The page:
The Ancient Iranian Farmers Had No Use for Modern-Day Tajweed


The Ancient Iranian Farmers Had No Use for Modern-Day Tajweed

Ufa (often translated as “Fulfilled”) is the nickname for the Ural Mountains. The name itself tells us that this is not a city, but rather the name of a region. This region was part of the medieval kingdom of Khatchaturi from much of its early history. When the serfs were removed in the sixth century, Khatchaturi was split into numerous kingdoms until today’s modern nation of Daghestan became independent.

Ufa means “mountain.” The term was applied in the eighth century to the vast steppes of northern Russia and the tauren tribes who inhabited these areas during this time. Most tauren died when the Caspian sea rose and turned the once arid tundra into a veritable desert. Because of its harsh and unforgiving climate, this meant that the only way for the tribespeople to live was by riding their horses through the winter and reindeer during the summer months. No food could be carried long distances and both the horse and the reindeer were susceptible to cold winters.

In the middle ages, Ufa was a thriving village, which explains its name. By the sixteenth century, the taurens had multiplied by the thousands and the village gradually became known as Ufa, meaning “the place where the two years pass.” The first documented reference to winter in this region was seen in the thirteenth century, when a group of merchants returned from St Petersburg and described their experience in detail: they found their village “without snow.” No contemporary accounts survive from this time, but two years later, a group of hunters came back from a much colder locale saying that they camped for two years in the Ufa area.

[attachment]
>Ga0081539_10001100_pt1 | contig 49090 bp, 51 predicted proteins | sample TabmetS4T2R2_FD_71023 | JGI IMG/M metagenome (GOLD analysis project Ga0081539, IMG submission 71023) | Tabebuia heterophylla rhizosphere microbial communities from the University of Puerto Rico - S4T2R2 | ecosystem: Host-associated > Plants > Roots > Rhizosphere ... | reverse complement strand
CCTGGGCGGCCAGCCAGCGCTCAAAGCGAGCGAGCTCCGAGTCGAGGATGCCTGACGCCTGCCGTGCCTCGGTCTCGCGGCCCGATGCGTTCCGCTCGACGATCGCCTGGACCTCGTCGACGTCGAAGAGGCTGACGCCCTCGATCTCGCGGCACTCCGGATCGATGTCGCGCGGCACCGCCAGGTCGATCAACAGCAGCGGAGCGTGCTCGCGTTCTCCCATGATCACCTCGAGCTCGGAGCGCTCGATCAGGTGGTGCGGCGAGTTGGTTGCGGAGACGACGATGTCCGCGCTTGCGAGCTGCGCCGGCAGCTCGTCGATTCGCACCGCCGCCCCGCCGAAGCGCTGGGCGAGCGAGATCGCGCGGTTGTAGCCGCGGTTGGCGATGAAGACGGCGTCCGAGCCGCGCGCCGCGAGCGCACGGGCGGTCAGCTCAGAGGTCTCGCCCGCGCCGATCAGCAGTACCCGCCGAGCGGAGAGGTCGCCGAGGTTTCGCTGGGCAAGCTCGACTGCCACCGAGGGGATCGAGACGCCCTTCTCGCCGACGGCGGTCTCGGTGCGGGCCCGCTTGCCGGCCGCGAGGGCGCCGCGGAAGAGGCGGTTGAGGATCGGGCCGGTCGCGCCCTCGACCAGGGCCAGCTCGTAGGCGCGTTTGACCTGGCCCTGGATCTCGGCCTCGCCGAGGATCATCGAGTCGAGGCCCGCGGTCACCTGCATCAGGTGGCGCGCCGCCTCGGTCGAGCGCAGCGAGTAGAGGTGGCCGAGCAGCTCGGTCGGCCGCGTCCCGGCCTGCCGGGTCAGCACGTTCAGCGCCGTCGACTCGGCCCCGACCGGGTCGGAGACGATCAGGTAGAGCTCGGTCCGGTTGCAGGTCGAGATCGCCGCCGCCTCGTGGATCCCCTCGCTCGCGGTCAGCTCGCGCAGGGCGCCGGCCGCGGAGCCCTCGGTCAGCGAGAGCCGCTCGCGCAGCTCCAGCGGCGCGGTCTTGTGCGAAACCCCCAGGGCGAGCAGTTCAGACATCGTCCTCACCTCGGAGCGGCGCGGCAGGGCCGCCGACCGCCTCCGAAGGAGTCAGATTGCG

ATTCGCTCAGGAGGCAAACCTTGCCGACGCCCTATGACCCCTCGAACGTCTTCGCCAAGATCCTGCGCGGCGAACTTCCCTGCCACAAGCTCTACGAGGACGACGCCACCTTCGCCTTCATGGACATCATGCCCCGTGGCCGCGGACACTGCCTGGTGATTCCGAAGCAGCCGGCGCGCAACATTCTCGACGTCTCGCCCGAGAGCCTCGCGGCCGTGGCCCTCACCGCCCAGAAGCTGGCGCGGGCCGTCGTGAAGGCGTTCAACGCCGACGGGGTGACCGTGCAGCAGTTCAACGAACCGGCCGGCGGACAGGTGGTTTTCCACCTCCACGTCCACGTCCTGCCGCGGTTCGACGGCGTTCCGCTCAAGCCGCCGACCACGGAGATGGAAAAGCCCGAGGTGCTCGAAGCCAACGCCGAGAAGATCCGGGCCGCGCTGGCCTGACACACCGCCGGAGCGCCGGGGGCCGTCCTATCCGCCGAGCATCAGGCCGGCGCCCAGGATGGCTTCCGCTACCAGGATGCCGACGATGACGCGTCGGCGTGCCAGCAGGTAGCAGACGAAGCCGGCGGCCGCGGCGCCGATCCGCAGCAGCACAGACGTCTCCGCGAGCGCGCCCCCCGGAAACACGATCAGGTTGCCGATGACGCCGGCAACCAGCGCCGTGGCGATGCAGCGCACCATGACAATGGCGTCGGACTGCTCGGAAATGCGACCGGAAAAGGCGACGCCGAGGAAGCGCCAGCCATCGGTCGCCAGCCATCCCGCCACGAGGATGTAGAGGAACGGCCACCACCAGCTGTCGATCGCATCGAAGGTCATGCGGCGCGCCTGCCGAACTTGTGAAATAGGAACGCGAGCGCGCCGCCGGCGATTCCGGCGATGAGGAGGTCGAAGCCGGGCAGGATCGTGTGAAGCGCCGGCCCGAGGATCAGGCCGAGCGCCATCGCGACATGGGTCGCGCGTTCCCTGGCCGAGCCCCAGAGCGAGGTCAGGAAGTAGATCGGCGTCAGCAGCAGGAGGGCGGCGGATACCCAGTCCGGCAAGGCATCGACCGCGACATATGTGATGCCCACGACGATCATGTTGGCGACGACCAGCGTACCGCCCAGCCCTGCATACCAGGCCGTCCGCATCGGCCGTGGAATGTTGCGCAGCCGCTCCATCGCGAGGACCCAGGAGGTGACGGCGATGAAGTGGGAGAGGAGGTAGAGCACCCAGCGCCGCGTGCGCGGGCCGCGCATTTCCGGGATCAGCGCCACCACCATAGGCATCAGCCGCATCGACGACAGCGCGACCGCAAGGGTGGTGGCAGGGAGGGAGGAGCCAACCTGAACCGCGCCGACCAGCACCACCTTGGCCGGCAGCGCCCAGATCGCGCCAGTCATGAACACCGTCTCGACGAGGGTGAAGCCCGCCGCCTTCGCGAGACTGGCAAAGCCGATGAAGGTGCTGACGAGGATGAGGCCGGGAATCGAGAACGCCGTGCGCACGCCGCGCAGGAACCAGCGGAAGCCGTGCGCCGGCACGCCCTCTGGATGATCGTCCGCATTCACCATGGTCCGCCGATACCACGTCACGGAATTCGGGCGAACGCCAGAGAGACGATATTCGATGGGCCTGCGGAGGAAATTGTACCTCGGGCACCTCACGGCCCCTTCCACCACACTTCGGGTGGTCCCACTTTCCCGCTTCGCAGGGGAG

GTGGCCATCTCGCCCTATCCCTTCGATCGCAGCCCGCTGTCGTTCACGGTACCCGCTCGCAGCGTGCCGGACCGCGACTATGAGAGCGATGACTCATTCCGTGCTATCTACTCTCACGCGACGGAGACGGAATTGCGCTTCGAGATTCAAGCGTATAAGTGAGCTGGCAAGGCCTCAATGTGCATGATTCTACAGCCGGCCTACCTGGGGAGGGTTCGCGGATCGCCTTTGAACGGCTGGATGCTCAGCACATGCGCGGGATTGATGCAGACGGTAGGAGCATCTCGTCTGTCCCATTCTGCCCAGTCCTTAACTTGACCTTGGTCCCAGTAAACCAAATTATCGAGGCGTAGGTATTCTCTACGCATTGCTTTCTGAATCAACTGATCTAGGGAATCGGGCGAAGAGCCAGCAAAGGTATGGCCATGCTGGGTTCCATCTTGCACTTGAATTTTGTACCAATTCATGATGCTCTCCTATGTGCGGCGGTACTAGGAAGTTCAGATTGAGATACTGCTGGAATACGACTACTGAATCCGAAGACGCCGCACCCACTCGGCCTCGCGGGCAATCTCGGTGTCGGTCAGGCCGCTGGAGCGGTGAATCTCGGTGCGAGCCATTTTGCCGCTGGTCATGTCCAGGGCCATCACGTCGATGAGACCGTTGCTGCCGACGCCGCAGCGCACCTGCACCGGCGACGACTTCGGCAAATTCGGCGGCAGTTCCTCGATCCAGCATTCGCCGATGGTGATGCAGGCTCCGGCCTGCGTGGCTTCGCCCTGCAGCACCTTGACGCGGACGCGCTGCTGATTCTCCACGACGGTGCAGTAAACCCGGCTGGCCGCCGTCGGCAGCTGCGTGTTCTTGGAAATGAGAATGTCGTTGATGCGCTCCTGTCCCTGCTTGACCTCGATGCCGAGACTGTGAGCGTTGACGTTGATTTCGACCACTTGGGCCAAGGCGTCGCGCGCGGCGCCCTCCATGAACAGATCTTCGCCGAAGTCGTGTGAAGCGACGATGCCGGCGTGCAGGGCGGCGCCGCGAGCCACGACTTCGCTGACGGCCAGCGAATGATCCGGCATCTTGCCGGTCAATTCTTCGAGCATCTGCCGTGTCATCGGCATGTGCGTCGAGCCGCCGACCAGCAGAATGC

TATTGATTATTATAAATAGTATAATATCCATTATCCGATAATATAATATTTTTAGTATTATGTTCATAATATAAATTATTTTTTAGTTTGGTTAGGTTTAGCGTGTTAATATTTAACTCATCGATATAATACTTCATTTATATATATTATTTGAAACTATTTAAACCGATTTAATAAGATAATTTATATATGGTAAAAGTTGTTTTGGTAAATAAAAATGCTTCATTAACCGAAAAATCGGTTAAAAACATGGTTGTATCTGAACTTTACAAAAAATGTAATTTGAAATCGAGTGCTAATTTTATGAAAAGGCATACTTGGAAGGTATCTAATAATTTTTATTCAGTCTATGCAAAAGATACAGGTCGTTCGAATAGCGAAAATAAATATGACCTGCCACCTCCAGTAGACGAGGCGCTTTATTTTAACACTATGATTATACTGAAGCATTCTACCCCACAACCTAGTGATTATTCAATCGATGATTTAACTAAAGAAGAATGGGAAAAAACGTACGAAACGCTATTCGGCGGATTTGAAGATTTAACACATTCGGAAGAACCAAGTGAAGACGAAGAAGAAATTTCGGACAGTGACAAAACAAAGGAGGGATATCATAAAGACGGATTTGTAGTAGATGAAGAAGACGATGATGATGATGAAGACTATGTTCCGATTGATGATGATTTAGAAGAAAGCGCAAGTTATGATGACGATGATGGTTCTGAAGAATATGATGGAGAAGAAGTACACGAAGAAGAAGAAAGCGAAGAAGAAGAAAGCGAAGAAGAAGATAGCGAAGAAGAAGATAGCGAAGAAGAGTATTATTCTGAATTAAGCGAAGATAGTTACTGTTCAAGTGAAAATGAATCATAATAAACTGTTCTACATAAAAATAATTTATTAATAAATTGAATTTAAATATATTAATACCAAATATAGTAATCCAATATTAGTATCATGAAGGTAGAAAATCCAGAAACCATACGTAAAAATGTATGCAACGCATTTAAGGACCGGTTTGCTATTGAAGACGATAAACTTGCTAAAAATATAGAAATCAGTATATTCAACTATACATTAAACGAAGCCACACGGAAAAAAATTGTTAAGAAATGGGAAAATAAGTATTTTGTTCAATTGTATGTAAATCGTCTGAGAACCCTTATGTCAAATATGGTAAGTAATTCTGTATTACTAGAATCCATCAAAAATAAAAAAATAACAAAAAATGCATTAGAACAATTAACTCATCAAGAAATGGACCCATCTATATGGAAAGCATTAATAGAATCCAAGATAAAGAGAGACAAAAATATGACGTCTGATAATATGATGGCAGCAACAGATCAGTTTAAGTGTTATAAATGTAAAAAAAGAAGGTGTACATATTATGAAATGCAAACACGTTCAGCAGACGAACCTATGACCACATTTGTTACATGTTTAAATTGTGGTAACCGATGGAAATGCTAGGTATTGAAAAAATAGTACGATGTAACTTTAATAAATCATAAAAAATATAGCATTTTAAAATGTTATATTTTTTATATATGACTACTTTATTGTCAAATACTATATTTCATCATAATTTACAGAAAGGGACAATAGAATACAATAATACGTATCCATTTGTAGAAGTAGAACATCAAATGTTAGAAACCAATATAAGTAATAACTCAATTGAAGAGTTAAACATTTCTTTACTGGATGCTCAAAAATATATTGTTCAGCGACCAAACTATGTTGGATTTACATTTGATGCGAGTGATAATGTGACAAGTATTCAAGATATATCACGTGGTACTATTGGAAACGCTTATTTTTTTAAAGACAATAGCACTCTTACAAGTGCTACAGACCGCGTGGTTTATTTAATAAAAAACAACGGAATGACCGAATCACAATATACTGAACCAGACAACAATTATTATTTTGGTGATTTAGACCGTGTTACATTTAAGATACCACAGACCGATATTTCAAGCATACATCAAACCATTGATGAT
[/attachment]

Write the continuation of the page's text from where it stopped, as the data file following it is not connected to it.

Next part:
It seems likely that the first reference to winter in this region was written down between the thirteenth and fifteenth centuries, as colder air forced people to shelter and caravan away from their southern neighbors. When the trader caravan made its way through the Caspian Sea, those living in areas along the coast gave little thought to how to deal with the seasonal Ufa climate; instead, they just took it all in stride. As the coldest winters began to retreat, however, peoples’ imaginations were sparked to think about new ways to beat the frosty temperatures and the threat of winter. For the first time, anyone with a camel or horse would feel somewhat less threatened by the approaching winter. However, even with the threat of winter, the Ufa still managed to flourish and to become one of the richest areas of central Asia.

It seems likely that the first recorded reference to winter in this area occurred around the middle ages when an ancient document called the Tablet of Ephesus was discovered. The tablet described temperatures of up to twenty-four degrees below zero and warned that the coming winter could be very harsh. If temperatures dipped below six degrees for one year, then everyone on a camel or horse had to be separated and each animal was assigned a household. This is referred to as the “one-year contract.” This was the first known reference to a signed one-year deal and was used as a guideline for merchants along the silk roads of Asia.

The modern day temperature in Khotan, Iran is only 14 degrees below what the tablet described, but because the temperature does drop below freezing during the winter months, the contract was never implemented. Instead, traders just had to make due by keeping livestock inside their tents for just a short period of time. Since the traders did not need to worry about the Ufa, the climate and weather conditions were favorable for farming and camel razing. By the sixteenth century, the ufa had made Khotan its primary agricultural center.